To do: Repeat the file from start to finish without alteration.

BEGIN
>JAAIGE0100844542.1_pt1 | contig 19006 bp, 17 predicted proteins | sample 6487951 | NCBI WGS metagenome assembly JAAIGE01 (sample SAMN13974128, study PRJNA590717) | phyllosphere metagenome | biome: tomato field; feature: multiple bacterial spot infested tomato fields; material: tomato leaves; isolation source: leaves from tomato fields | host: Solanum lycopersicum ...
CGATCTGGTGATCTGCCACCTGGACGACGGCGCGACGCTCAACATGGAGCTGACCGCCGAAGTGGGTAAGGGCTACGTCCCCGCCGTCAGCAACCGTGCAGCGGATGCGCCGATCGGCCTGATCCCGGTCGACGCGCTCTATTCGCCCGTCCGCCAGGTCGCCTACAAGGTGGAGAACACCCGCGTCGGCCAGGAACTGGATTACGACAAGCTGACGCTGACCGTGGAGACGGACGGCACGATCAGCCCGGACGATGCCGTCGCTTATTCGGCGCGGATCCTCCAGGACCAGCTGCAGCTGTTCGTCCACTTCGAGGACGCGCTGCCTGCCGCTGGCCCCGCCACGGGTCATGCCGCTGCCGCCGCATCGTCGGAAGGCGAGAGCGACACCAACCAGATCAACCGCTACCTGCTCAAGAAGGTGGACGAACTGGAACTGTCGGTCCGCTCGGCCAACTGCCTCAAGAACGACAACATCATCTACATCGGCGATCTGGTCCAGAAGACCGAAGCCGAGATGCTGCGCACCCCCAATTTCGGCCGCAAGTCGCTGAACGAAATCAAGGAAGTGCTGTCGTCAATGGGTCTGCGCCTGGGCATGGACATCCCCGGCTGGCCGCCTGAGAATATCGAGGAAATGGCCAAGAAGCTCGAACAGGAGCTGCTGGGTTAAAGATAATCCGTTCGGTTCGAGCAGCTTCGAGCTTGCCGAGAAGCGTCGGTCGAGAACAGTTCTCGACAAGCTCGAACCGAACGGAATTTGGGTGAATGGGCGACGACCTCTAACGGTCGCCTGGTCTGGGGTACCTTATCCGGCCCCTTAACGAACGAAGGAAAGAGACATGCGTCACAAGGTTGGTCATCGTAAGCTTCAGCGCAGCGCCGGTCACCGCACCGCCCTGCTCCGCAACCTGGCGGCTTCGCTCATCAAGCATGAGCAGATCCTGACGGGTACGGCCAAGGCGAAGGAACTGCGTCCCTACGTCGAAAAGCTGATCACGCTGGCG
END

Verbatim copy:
>JAAIGE0100844542.1_pt1 | contig 19006 bp, 17 predicted proteins | sample 6487951 | NCBI WGS metagenome assembly JAAIGE01 (sample SAMN13974128, study PRJNA590717) | phyllosphere metagenome | biome: tomato field; feature: multiple bacterial spot infested tomato fields; material: tomato leaves; isolation source: leaves from tomato fields | host: Solanum lycopersicum ...
CGATCTGGTGATCTGCCACCTGGACGACGGCGCGACGCTCAACATGGAGCTGACCGCCGAAGTGGGTAAGGGCTACGTCCCCGCCGTCAGCAACCGTGCAGCGGATGCGCCGATCGGCCTGATCCCGGTCGACGCGCTCTATTCGCCCGTCCGCCAGGTCGCCTACAAGGTGGAGAACACCCGCGTCGGCCAGGAACTGGATTACGACAAGCTGACGCTGACCGTGGAGACGGACGGCACGATCAGCCCGGACGATGCCGTCGCTTATTCGGCGCGGATCCTCCAGGACCAGCTGCAGCTGTTCGTCCACTTCGAGGACGCGCTGCCTGCCGCTGGCCCCGCCACGGGTCATGCCGCTGCCGCCGCATCGTCGGAAGGCGAGAGCGACACCAACCAGATCAACCGCTACCTGCTCAAGAAGGTGGACGAACTGGAACTGTCGGTCCGCTCGGCCAACTGCCTCAAGAACGACAACATCATCTACATCGGCGATCTGGTCCAGAAGACCGAAGCCGAGATGCTGCGCACCCCCAATTTCGGCCGCAAGTCGCTGAACGAAATCAAGGAAGTGCTGTCGTCAATGGGTCTGCGCCTGGGCATGGACATCCCCGGCTGGCCGCCTGAGAATATCGAGGAAATGGCCAAGAAGCTCGAACAGGAGCTGCTGGGTTAAAGATAATCCGTTCGGTTCGAGCAGCTTCGAGCTTGCCGAGAAGCGTCGGTCGAGAACAGTTCTCGACAAGCTCGAACCGAACGGAATTTGGGTGAATGGGCGACGACCTCTAACGGTCGCCTGGTCTGGGGTACCTTATCCGGCCCCTTAACGAACGAAGGAAAGAGACATGCGTCACAAGGTTGGTCATCGTAAGCTTCAGCGCAGCGCCGGTCACCGCACCGCCCTGCTCCGCAACCTGGCGGCTTCGCTCATCAAGCATGAGCAGATCCTGACGGGTACGGCCAAGGCGAAGGAACTGCGTCCCTACGTCGAAAAGCTGATCACGCTGGCG